When the Pharcyde released their 1992 debut album, Bizarre Ride II The Pharcyde, it felt like nothing short of a miracle. Gangsta rap (at least on the West Coast) was in its prime, its success measured in both visibility and record sales. For an up-and-coming Los Angeles rap group to take a dramatic turn away from the direction of that of their L.A. contemporaries was not only bold, but also refreshing. As a harder, grittier sound grew more mainstream, The Pharcyde seemed more interested in rapping about your-mom jokes, lost loves and fighting speeding tickets. However, this style and production of rap wasn’t too different from their East Coast counterparts such as De La Soul and A Tribe Called Quest, who had been pumping similar tracks along with their own tightly crafted raps. With the help of producer extraordinaire J-Swift, their debut featured some of the most articulate and rich beats for its time. Their playful approach to rap, rife with belly-laugh jokes and clever puns, made them distinctive. The charm they exuded lured critics and new fans alike, making the album an instant cult classic.
This type of praise has its setbacks, unfortunately, particularly when the group comes precariously close to being labeled a one-trick pony. Far too many artists have released one truly great album as their debut, only to stumble in subsequent releases. This assumption was projected onto the group’s sophomore release, 1995’s Labcabincalifornia. Prior to the album’s release, The Pharcyde parted ways with producer J-Swift over creative and financial differences, then embarked on a lengthy tour before resuming work on the next record. They decided to keep most of the production in-house with contributions from Diamond D, M-Walk and a then-unknown, J Dilla, then credited as Jay Dee. When it was first reviewed, reception was generally lukewarm. Alternative magazine, CMJ praised it with Best New Music honors, writing, “…Keyboards soothe, not squonk; samples decorate, not dominate; rhymes have cadences that suggest a tune (None of this Nate Dogg/L.V. save-for-the-chorus shit).” Conversely, the Los Angeles Times stated, “The pleasures aren’t so immediate nor the ride so bizarre. And on first listen, the casually delivered low-key narratives nearly vanish into the background.” The negative feedback, at the time at least, outweighed the positive.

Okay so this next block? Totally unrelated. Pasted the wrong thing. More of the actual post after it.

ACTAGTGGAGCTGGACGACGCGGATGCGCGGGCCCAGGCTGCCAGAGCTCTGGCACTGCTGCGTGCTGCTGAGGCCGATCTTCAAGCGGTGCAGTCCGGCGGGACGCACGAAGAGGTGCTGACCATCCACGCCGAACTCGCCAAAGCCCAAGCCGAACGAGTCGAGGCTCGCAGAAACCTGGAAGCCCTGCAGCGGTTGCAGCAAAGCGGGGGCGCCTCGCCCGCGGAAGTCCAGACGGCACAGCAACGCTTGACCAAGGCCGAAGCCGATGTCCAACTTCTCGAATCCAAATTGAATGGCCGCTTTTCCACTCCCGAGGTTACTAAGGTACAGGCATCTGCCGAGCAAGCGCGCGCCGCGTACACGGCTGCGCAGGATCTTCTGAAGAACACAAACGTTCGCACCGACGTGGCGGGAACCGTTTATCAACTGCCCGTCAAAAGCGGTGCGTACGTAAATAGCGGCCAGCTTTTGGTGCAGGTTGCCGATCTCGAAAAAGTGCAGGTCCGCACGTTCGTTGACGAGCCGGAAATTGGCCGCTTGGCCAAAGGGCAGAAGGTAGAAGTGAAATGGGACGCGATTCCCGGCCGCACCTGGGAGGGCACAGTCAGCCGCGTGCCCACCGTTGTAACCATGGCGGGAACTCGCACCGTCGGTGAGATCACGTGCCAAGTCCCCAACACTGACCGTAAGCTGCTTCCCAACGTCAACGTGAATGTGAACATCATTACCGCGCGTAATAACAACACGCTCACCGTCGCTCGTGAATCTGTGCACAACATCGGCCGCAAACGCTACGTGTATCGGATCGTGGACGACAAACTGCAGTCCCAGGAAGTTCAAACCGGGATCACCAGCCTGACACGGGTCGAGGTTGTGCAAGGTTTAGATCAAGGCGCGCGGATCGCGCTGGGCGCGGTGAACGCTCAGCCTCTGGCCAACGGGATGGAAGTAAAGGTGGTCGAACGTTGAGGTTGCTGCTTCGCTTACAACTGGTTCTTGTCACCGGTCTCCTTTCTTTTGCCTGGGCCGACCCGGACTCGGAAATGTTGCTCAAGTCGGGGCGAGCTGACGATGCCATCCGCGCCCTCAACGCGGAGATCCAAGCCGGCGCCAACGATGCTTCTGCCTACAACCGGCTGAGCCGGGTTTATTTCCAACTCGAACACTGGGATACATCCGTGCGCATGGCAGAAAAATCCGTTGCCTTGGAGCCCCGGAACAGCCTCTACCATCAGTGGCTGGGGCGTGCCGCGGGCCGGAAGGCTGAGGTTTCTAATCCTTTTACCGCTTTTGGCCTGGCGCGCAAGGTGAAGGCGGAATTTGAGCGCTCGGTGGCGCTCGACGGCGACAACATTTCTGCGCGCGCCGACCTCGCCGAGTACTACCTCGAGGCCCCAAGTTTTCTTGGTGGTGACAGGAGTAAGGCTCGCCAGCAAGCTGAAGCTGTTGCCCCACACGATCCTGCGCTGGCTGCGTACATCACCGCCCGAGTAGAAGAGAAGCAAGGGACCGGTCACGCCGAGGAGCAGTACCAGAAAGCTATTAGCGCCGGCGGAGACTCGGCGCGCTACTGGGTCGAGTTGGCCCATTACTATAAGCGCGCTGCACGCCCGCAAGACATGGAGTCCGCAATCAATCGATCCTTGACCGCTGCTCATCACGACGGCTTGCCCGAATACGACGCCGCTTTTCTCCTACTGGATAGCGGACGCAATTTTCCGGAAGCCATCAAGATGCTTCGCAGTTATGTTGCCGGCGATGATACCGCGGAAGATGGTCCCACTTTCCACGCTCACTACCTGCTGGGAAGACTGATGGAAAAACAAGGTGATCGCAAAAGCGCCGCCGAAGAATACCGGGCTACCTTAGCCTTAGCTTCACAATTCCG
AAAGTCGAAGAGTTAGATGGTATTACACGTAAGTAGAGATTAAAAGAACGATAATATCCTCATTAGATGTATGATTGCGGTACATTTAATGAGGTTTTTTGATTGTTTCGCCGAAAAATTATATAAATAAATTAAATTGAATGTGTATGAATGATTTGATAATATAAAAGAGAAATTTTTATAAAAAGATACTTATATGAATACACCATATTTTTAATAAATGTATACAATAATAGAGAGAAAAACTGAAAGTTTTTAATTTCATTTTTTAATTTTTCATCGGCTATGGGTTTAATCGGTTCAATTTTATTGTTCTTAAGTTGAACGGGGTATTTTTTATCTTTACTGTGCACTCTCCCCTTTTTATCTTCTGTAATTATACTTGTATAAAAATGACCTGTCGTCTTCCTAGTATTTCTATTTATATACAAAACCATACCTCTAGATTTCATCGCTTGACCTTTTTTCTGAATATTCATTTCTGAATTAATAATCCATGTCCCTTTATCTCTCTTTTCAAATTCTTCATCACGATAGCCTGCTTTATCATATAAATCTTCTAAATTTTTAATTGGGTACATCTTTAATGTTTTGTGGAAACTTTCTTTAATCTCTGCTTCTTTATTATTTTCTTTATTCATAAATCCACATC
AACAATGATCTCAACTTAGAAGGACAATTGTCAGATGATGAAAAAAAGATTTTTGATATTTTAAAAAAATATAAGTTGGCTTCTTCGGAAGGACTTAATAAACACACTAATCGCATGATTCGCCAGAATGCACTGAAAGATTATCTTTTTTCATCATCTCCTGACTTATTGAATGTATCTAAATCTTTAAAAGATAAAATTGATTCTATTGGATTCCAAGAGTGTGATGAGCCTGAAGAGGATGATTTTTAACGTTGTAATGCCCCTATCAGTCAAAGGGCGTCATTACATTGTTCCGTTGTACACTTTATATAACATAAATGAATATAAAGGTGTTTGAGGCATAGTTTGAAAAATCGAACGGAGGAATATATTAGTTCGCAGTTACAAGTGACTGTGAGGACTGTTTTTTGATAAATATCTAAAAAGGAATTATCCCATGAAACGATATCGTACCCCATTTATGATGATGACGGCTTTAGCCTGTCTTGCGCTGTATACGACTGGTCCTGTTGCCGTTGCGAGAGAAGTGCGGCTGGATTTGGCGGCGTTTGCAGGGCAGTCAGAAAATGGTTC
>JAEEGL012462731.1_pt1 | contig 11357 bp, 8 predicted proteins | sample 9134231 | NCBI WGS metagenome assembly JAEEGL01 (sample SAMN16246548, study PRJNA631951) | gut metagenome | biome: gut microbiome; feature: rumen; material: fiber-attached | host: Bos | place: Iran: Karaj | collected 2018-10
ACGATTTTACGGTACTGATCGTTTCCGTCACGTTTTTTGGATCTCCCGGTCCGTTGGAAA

Labcabincalifornia proved to be a stalemate for the group, ultimately leading to less prosperous albums (ironically, their third release would reunite them with J-Swift) and eventually a break-up. There was little triumph commercially with the singles “Drop” and “Runnin’,” but the album never became a commercial breakthrough. As group member Imani said in a 2009 interview, “Well, that’s just how it was…The delay was hard for us to swallow….At the time, the stigma was that we were a one-hit wonder, and it solidified us as there to stay. It solidified our legacy, even if people weren’t onto it at the time.” In recent years, however, the album has had a small, but critical revision mostly due to the late Jay Dee’s legacy and influence across many genres. Praise toward the record long after its release has been much warmer than when it was released.